No one was paying attention to him, and he heard someone nearby whisper that Captain Turner had taken off running down the street, with Elizabeth running after him. No one knew why, but William immediately thought of Jack. No one suspected him, as they though he was Elizabeth's brother, but William knew that both his mother and the pirate harbored affection for each other. He took off unnoticed in the direction Jack had gone.
He hadn't been able to find him, but soon William had reached the docks, and he was just in time to see the Flying Dutchman pulling away. He ran after the ship, calling out to his father. The man had turned at William's voice, but his expression was empty as he stared back at his son, lifting a hand in farewell.
William stared as the ship pulled further and further away and the sky began to darken above him. Lightening tore at the sky, and as he turned to look, William suddenly saw his mother standing on the wall of the fort, arms spread wide. He began to run, but even as he was halfway up the cliff, he saw her pitch forward and fall towards the rocks. A spray of water hid her impact, but William knew she was gone.
Everything after that was a blur. He'd found Jack at the fort, and they'd run to the beach as the earth shook and fires erupted around them. Port Royal had fallen that day with his mother, both swallowed body and soul by the sea. William had found himself orphaned; alone in the world, save for a pirate named Jack Sparrow.
Neither of them seemed truly at ease in the company of anyone but each other, and so it was that William had become a part of Jack's crew as they tried to formulate a plan to rescue Elizabeth from the jaws of death. There was no question as to where she was now – the Locker.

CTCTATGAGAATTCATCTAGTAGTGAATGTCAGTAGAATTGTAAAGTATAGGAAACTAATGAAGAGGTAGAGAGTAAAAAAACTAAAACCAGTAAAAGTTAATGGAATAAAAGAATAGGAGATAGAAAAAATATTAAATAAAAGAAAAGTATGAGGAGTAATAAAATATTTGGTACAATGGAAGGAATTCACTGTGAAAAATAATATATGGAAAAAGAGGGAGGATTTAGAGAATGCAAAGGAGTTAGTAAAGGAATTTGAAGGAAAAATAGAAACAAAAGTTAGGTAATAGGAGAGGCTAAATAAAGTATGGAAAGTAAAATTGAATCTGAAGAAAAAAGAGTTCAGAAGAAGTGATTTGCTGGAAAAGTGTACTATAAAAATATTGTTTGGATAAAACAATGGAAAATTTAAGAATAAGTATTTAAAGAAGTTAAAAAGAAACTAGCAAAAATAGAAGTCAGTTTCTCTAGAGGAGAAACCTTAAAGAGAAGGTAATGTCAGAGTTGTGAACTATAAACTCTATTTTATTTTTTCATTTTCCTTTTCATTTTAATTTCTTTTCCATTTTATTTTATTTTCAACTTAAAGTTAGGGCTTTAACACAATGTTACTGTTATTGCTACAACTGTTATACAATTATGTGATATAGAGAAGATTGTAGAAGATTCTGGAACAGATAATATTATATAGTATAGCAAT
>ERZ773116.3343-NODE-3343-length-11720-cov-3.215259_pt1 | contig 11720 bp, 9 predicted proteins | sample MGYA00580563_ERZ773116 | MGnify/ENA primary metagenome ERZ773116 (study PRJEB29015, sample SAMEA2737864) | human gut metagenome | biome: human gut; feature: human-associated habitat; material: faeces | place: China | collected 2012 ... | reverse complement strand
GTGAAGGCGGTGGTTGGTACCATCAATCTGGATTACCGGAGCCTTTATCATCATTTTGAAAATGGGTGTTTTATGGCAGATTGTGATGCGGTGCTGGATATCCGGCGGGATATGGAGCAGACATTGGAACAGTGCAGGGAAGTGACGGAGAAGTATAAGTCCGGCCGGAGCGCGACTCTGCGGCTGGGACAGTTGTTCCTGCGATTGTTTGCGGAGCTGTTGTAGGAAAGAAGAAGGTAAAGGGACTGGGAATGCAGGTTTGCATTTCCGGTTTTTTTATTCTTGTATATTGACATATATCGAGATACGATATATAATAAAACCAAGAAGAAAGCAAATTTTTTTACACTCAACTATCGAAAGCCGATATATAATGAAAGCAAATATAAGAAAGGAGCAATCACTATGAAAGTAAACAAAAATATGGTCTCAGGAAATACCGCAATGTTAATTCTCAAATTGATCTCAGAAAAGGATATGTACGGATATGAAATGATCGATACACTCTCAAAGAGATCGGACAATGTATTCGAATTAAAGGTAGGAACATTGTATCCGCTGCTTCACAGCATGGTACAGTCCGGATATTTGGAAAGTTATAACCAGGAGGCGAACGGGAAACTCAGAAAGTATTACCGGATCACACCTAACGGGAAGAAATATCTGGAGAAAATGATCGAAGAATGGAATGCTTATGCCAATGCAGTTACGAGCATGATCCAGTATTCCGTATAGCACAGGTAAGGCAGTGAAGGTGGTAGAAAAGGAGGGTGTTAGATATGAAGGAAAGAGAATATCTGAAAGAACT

William knew only what he'd learned from his mother about the Locker, and the fact that Jack had survived it gave him hope. His only fear was that she had not gone there at all, but that she was somewhere else entirely. However, Jack had refused to entertain this idea, so set was he on finding Elizabeth and rescuing her, and William did not raise the subject again. He too, wanted his mother returned to him.
They swam for a long time before Jack suddenly stopped and bobbed in place for a moment before pointing into the distance. "There," he said with a hint of satisfaction coloring his voice. "I knew I'd find me ship."
William saw nothing, but then a small light blinked at them, and he realized it was the flashing of a lantern. Gibbs was signaling for them. Eagerly now, Jack and William swam with renewed energy, and it was not long before Jack knocked on the hull of the Black Pearl for someone to lower a rope.
William climbed first, arms aching. He'd had tons of practice over the years at climbing ropes, thanks to his trips with his mother to visit the sailors in port – both pirate and merchant. It was there habit to bring spare food and other items that might be of use at sea, and for Elizabeth to tend to an array of injuries incurred beyond the care of a ship's surgeon. She'd become quite skilled in this area, and William had thus made friends who were happy to teach him the skills that he hoped would someday help him become a great pirate.
On deck, Gibbs was waiting with dry clothing, and immediately set about helping William change. William was not surprised that the ship had waited for them. Although the pirate code would have given them every right to abandon their Captain – or anyone else – for falling behind, he knew that not a one of them would ever have left without first finding out what had happened to him. For whatever reason, William had become the son of everyone on board the Pearl, and they would not have rested until he was accounted for.